P,000,000 to the farmers of this state.
Now, Mr. Farmer, would we not call
legislation that saved us $3,000,000 con
structive legislation? I know this kind
of legislation would make anybody un
popular with the. cotton speculation in
terests, but we want and must have men
that will make for the greatest good to
the greatest number.
We need more men like the late
Fred Williams, who did the com
mon people of this state and
county more good than any other
member of the house that ever went
there trom Pickens county. le (Wil
liams) saved the patrons of the schools
of this state hundreds of thousands of
dollars on books for our children, mak
ing the books to the children at cost.
He saved a similar sun to the farmers
of this state by a free market law that
gave the farmer the right to sell his pro
duct in any of the markets of the state.
We never heard of the farmers helping
to elect the men who weigh our cotton
until Williams went to the legislature.
Fred Williams was very unpopular be
cause he disdained special privileges.
Abraham was unpopular with this class
of people. So was Gideon. Whatabout
Moses? Didn't he have to leave Egypt
because he made himself unpopular with
the rulei's of the day by taking sides
with the laborers? I will say without
successful contradiction that no man can
be popular and favor laws that prove
the greatest good to the greatest num
ber. This same principle put the Lord
Jesus Christ on the cruel cross. Let us
look for men with the spirit of Christ.
This is my idea of men we should try to
getto serve us in our law-makinglhodies.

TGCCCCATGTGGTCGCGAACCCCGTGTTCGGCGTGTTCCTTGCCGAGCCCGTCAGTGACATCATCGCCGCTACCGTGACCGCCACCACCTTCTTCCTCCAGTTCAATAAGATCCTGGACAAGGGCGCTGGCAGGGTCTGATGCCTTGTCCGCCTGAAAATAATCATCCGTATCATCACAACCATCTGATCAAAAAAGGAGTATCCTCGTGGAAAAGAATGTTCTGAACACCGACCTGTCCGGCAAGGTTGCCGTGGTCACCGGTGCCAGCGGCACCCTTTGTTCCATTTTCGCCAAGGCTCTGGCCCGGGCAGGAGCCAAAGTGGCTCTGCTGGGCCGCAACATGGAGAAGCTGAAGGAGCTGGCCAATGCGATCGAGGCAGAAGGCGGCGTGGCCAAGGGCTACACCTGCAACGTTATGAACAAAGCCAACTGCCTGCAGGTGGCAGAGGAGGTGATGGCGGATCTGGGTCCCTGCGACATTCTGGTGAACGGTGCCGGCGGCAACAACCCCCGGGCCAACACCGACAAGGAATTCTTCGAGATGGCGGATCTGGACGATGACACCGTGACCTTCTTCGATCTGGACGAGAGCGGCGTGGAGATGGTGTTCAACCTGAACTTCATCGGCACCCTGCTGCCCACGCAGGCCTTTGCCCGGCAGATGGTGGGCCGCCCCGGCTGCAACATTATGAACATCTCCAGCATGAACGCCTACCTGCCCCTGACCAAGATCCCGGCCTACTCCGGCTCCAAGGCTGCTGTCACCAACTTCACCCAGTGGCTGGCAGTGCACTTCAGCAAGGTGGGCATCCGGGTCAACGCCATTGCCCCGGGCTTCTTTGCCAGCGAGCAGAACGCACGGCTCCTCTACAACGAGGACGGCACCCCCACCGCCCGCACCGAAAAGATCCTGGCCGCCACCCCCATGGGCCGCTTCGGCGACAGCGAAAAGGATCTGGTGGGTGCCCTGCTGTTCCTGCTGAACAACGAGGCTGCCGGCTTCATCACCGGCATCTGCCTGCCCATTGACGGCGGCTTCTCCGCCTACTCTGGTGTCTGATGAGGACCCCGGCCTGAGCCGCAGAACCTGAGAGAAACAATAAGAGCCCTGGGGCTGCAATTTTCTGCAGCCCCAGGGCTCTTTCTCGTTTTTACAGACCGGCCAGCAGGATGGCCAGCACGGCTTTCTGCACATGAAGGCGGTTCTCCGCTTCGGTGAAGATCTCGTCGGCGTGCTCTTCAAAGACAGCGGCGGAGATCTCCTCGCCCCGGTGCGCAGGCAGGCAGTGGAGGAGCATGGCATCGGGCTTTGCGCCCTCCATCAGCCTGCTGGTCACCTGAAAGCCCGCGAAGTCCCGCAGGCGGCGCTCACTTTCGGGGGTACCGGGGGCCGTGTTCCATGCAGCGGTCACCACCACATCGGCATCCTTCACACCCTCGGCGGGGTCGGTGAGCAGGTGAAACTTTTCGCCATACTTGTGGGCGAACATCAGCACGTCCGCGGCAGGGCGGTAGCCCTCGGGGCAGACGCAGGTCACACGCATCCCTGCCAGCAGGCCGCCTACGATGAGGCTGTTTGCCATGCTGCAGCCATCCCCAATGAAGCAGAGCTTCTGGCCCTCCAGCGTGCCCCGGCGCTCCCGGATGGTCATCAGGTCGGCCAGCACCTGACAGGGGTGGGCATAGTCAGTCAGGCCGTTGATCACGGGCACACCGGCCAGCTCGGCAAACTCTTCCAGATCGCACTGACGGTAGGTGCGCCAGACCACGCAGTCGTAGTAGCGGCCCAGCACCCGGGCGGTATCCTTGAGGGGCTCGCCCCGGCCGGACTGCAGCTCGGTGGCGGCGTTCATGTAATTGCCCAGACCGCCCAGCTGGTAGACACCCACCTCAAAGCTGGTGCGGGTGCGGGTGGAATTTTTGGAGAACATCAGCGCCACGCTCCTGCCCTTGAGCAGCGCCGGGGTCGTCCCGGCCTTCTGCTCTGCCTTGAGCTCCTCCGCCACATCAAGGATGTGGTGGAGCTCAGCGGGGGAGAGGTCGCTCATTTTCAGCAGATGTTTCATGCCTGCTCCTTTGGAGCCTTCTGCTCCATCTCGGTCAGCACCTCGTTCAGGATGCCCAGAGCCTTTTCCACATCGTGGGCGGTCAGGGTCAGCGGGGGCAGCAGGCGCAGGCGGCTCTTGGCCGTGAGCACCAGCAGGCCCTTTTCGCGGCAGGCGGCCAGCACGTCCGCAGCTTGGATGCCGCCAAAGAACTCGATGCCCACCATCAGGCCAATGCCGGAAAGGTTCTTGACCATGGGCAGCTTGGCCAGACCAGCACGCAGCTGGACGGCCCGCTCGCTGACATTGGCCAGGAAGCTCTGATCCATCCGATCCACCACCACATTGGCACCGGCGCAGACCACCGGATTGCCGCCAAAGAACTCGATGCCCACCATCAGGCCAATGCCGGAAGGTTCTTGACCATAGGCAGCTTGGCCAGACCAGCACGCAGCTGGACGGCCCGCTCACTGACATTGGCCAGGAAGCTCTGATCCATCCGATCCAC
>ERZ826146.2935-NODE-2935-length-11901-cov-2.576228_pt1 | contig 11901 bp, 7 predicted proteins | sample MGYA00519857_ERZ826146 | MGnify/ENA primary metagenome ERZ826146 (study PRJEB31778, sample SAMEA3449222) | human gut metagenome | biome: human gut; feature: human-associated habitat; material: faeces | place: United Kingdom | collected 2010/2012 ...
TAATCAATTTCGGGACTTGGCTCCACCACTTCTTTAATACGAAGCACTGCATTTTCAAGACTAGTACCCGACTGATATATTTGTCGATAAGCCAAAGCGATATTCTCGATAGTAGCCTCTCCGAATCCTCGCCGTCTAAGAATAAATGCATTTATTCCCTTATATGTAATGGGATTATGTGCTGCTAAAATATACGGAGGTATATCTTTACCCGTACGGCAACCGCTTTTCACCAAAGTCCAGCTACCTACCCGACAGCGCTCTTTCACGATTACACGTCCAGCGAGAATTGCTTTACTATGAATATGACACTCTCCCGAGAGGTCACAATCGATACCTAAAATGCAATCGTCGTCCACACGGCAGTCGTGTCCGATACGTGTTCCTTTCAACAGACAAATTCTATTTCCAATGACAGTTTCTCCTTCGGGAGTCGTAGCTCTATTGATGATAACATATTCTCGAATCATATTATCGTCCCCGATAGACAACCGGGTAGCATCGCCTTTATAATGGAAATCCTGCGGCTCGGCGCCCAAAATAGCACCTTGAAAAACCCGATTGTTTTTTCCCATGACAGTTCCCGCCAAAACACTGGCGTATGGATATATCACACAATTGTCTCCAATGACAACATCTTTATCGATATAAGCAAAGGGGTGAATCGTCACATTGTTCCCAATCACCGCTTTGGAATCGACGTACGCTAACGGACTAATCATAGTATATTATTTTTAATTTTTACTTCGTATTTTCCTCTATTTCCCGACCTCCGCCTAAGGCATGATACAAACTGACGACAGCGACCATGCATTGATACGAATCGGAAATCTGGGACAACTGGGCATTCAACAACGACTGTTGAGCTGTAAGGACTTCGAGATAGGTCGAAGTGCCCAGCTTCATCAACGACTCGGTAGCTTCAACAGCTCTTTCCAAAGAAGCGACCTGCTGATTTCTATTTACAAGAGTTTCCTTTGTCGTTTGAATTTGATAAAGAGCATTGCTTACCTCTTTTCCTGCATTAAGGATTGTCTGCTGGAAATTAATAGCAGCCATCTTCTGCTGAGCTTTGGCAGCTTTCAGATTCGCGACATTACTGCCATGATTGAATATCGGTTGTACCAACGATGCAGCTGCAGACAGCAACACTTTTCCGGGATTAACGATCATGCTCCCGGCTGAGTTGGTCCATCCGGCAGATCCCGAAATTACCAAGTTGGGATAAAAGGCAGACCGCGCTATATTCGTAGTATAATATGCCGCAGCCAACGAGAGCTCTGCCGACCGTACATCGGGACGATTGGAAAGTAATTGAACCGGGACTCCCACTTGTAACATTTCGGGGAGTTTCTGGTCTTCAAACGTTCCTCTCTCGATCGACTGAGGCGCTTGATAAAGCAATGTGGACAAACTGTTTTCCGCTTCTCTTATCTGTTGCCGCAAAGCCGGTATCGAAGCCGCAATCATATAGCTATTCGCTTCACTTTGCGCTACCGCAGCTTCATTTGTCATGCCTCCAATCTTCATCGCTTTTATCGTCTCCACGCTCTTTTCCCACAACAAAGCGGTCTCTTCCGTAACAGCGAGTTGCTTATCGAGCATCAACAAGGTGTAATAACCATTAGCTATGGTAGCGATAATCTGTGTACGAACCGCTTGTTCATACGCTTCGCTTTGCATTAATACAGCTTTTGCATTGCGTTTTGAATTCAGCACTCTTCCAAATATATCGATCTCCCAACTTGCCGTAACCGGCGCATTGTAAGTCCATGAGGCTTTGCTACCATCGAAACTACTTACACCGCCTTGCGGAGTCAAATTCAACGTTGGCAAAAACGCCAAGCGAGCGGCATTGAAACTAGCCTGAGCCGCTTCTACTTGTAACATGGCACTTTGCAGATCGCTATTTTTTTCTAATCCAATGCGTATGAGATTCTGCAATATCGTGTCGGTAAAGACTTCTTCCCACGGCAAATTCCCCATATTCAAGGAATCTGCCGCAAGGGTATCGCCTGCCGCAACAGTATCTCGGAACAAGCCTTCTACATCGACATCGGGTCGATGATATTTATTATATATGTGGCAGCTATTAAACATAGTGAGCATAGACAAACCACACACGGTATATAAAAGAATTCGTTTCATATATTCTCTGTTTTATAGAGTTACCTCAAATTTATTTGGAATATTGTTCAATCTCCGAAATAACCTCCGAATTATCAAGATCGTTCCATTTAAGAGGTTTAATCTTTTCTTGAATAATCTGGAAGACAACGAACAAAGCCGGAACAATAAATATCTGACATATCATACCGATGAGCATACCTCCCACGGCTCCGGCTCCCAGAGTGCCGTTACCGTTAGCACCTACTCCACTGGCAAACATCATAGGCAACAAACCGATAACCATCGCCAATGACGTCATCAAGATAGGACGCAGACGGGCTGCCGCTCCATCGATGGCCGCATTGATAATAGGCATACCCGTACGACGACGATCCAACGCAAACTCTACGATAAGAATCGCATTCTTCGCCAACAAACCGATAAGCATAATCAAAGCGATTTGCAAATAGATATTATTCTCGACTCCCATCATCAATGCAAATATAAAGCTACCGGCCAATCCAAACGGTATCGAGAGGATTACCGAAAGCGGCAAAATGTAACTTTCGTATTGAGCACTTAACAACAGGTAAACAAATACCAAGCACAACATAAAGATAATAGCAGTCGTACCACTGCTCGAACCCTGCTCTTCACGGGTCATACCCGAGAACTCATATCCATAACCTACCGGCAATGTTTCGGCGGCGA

JF E 1 . I LA- --- n..,
Pickens School News
There was an important meeting of
thie glee club Monday afternoon. With
the assistance of Miss Eleanor Knight
wve hope to soon give a public enter
Miss Agnes Edens, formerly of the
Ninth Grade here, hut now attending
the Easley high school, spent the week
andl in Pickens.
The following new ollicers of the lit
erary society f'or the unext three months
were installed F'riday afternoon: Charlie
Yongue, presien(t ;IFloy H erde, secre
tary; ilorence Stewart, vice-piresidet;
l'aul Samons, treasurer; Ella Lewis,
li terariy criieI, andl Ivy MauldIin and
B~erice Carey. lirst and secondl censors.
A feri the instaillation officers the regu
!ar meetinug was held.
.\i~4 Marie Iliott of the Tenth Grade
waUs ablsenit last week on account of ill
The school is getting (down to good, ~
amd work now, a fter the holiday period.
.)Iive Camp w. 0. W, Officers
Olive Camp W. 0. W., installed the
ollowing officers for 1917: J1. F. Fend
cy, C. C.; W. 0. Capps, A. is; J1. N.
iigon, Banker; WV. E. Cisson, C. ; lt. B.
~lazener, E.; S. C. Chapman, W.; D.
dIcCollum, S. ; W. D. Freeman, Mana
~er. After the installation the camp
cave Mr. Fendley a silver table set as a
.oken for his services.
Liberty Singing Convention
The Liberty township singing conven
tion will meet with the Easley Mill No.
3 Baptist church the third Simnday in
January at 1.30 o'clock. Everybody in
vited to come and bring songbooks.